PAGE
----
The federal investigation of a Bethel elementary school principal continues after his initial court appearance Tuesday in Anchorage on charges that he tried to lure a minor into having sex and that he sent obscene material to a minor.
Agents with the FBI’s Child Exploitation Task Force arrested Christopher Carmichael, principal of Bethel’s Gladys Jung Elementary School, in Bethel on Dec. 11. The agents seized Carmichael’s school computers and told school officials that no children were in danger.
The charges against Carmichael say Bethel police began investigating him in June when a former student reported Carmichael had touched her inappropriately in the past. The charges say Carmichael was later caught having explicit online conversations with a minor, and, in November, with an undercover FBI agent pretending to be the first girl’s minor cousin.
The lead prosecutor on the case, Assistant U.S. Attorney Kyle Rearden, said investigators “are following up on every possible lead and intend to investigate every possible lead that we have and that comes in.”
On Tuesday, Jolene Goeden, the FBI agent who had posed as the underage girl, ushered Carmichael into the courtroom at the Anchorage federal courthouse.
Carmichael, with dark, graying hair, wore a typical orange jumpsuit from Anchorage Correctional Complex and spoke briefly with a lawyer from the Federal Public Defender Agency while filling out paperwork. A judge asked Carmichael if he understood the charges against him.
Carmichael said, “Yes, sir,” to each of the judge’s questions and later thanked him for his time.
After Magistrate Judge Matthew Scoble officially appointed the public defenders to represent Carmichael, he turned to the issue of detention, which does not include the possibility of bail in federal court.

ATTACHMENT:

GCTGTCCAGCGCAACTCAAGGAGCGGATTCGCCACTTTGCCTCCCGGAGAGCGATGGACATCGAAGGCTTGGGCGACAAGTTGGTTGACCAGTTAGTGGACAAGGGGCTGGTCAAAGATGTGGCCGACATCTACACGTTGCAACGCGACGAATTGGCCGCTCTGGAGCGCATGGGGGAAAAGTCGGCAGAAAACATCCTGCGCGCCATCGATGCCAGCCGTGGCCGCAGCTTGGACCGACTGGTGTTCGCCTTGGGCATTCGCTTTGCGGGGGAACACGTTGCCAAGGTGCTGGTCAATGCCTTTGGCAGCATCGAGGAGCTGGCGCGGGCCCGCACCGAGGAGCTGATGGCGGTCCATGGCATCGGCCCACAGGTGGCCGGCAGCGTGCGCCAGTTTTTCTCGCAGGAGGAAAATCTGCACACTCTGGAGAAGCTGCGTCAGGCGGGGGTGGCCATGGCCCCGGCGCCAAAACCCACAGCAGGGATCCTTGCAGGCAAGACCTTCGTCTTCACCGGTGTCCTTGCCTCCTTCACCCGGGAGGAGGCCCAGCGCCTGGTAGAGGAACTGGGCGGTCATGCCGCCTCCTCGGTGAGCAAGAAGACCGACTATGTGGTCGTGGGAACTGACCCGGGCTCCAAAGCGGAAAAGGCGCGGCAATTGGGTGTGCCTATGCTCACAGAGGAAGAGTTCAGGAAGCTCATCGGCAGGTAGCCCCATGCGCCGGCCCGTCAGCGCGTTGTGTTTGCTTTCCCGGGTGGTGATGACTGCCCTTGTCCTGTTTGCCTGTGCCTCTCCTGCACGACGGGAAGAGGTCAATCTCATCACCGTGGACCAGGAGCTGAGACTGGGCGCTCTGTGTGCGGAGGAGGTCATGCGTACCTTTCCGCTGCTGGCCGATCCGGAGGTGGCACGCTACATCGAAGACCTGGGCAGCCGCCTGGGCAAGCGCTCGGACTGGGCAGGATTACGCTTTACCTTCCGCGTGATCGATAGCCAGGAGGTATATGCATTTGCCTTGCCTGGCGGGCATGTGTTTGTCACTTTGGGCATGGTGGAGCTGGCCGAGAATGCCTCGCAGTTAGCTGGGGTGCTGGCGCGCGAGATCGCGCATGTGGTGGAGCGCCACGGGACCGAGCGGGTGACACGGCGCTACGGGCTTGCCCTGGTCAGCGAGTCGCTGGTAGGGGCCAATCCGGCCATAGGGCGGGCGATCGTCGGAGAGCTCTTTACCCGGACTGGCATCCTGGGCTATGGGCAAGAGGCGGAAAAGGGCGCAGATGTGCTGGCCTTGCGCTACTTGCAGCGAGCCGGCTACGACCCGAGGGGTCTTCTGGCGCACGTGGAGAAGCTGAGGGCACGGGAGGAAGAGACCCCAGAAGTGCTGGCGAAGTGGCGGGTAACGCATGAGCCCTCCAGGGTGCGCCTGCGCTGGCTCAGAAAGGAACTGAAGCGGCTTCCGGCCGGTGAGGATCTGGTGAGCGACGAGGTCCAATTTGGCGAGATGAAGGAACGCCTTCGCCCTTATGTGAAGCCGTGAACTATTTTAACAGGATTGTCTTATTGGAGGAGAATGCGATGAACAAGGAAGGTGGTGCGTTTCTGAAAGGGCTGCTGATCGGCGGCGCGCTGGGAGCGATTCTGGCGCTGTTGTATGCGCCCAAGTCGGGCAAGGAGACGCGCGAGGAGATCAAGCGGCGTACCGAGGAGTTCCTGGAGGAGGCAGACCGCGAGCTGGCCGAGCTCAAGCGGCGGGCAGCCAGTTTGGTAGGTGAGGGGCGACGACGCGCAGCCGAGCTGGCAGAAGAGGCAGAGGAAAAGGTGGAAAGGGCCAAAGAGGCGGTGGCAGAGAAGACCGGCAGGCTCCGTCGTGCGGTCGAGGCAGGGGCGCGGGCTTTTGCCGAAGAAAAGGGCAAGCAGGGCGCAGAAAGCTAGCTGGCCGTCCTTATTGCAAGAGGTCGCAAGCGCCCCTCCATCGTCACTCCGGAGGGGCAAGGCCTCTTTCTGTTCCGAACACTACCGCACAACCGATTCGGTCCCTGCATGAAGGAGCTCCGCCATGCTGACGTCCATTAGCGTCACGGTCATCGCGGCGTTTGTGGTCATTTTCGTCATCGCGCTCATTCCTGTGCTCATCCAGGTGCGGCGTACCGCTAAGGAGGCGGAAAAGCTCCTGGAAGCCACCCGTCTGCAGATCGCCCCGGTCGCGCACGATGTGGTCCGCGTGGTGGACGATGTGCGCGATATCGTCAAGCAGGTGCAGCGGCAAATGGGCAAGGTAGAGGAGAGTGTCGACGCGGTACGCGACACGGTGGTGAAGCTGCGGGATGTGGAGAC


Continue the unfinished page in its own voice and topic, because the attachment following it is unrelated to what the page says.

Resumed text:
“The charges are, obviously, very serious,” Assistant U.S. Attorney Kyle Rearden told the judge, arguing that Carmichael should be jailed to protect the public and to make sure he did not run.
The judge ordered Carmichael to remain behind bars.
Carmichael’s attorney, Burke Wonnell, declined to comment after the hearing, except to say that rumors about Carmichael having tried to commit suicide were false.
Rearden, the prosecutor, told reporters in an impromptu press conference that Carmichael had a health problem that contributed to delays getting him to court to hear the charges.
Rearden also addressed a question about why it took several months from when the initial report was made to Bethel Police in June, to when agents arrested Carmichael in December.
Rearden said securing warrants to monitor a person’s communications can take time and that law enforcement officers always want to build a strong case with solid evidence.
“I don’t know what it was that resulted in the case not being brought to our office until November,” Rearden said. “But I am confident that it was pursued as diligently as the Bethel Police Department were able to do it.”
Bethel Police Lieutenant Amy Davis, the department’s acting chief, said the initial report of sexual assault of a minor, a state crime, was under investigation at the local level. Davis said she was talking to the FBI about a different incident when the Carmichael case came up and the federal investigators offered to help.
“Well, it took time to investigate it and put a case together, and these things take a little bit of time,” Davis said.
Davis says the allegations of child sexual abuse remain under investigation.
Carmichael’s next court date is set for Friday.